As if we needed it, we got another demonstration that what’s published on the internet is only as good as the person writing it. Some of it is not good at all.
Inc Magazine reported the results of a poll in honor of the 4th of July about which brands Americans perceive to be the most patriotic. (See http://www.aol.com/article/2016/06/28/these-are-americas-50-most-patriotic-brands-guess-which-famous/21420689/)
Now, what every researcher should know — and what any thinking adult could figure out — is that when you ask a superficial question you will get a superficial answer that doesn’t mean much of anything. Very few people spend time thinking about which brands are most patriotic. How much time do you spend thinking about that? The results might be amusing, but aren’t worth anything more than that.
Now, if you have some lead in question, like “what’s your definition of patriotism?”, you might get people thinking and get some interesting responses. There’s no evidence that the people asking questions in this case used a thoughtful approach.
They also didn’t spend much time thinking about the results. According to this report, the two most “patriotic” brands are Jeep and Disney. The writer scoffed at consumers for saying that. What do these brands have to do with patriotism?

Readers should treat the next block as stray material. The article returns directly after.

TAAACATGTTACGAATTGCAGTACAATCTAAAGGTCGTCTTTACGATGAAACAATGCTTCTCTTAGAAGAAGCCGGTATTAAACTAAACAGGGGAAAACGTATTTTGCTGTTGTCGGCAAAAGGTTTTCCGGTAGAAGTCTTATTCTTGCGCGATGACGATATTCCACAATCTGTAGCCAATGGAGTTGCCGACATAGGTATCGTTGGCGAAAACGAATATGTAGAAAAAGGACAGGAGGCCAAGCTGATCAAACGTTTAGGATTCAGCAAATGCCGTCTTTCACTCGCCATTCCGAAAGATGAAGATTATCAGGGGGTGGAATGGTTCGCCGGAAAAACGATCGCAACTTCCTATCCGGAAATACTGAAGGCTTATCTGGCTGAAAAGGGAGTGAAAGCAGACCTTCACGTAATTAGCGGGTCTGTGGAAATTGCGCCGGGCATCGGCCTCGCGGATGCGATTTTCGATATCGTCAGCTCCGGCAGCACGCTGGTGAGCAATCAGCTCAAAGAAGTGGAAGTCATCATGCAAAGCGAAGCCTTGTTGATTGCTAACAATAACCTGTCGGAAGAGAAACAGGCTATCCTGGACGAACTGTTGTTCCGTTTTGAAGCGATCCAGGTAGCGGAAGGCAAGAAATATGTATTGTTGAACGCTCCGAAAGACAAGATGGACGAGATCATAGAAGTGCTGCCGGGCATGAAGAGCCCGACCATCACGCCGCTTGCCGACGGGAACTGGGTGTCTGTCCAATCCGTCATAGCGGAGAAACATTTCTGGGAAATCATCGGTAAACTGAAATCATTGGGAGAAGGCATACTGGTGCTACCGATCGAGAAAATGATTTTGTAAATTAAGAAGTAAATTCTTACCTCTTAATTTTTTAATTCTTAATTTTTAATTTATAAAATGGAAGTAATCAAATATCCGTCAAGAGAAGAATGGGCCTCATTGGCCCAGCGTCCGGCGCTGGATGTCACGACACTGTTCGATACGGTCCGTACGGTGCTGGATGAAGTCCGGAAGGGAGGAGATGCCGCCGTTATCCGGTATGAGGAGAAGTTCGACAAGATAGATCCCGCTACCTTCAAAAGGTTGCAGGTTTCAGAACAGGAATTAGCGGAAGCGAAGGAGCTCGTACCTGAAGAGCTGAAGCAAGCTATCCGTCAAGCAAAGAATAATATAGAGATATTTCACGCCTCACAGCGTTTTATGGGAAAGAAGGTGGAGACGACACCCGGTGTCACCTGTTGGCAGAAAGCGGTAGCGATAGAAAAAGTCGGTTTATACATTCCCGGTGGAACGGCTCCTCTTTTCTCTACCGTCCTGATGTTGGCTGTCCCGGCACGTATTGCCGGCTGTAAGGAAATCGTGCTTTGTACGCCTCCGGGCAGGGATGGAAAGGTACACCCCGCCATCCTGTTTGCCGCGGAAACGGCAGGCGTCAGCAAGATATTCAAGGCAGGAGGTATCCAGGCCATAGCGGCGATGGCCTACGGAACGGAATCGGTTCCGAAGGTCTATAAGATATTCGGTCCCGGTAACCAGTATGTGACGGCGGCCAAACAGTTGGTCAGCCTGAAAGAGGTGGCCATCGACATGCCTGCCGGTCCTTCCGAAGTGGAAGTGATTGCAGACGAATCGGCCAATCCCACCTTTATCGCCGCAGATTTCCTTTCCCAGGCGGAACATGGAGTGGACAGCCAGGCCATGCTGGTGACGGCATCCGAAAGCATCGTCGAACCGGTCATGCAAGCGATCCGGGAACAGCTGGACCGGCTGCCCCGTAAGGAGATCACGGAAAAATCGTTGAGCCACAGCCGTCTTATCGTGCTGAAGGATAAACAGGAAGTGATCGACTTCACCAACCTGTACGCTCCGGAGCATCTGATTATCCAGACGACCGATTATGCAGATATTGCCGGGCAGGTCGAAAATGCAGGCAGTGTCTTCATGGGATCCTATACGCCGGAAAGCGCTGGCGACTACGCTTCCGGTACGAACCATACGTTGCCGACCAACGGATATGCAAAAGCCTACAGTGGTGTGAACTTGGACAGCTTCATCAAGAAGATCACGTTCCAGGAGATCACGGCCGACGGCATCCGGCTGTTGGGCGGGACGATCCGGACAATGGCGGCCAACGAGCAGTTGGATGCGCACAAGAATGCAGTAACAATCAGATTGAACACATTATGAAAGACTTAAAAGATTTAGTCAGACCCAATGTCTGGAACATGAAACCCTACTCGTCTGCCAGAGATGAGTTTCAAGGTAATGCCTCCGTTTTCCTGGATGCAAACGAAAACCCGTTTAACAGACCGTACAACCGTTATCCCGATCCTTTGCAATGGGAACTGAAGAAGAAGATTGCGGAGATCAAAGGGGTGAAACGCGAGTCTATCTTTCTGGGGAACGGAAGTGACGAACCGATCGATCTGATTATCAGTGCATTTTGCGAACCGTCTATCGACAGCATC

Well, think about that. Prior to Desert Storm and the advent of the Hummer, the Jeep was the go-to vehicle for the US military for more than 50 years — WWII, Korea, Nam and a host of other places. While current Jeep advertising does wave the flag from time to time, that 50 year legacy is rather hard to ignore. Gee, what’s patriotic about being identified so closely with the US Army?
Now, why was Disney up there? Well, history buffs know that Disney produced films for the US government and military during WWII. However, most consumers probably don’t know that. What consumers do know is that Disney has an outstanding reputation for quality, epitomizes basic American values, and has been an ambassador for American culture for more than 80 years. Gee, what could be patriotic about that?
No, what Inc Magazine has given us in this case is superficial analysis by someone who doesn’t have the knowledge base to write something worthwhile. The article isn’t even cute; it’s just silly in a non-flattering sense.
The fact that this got published represents a failure of editorial controls at Inc. That unfortunately is typical of a lot of what appears on the Internet. Fact-checking and thought are often sacrificed in the interest of posting something. That’s sad.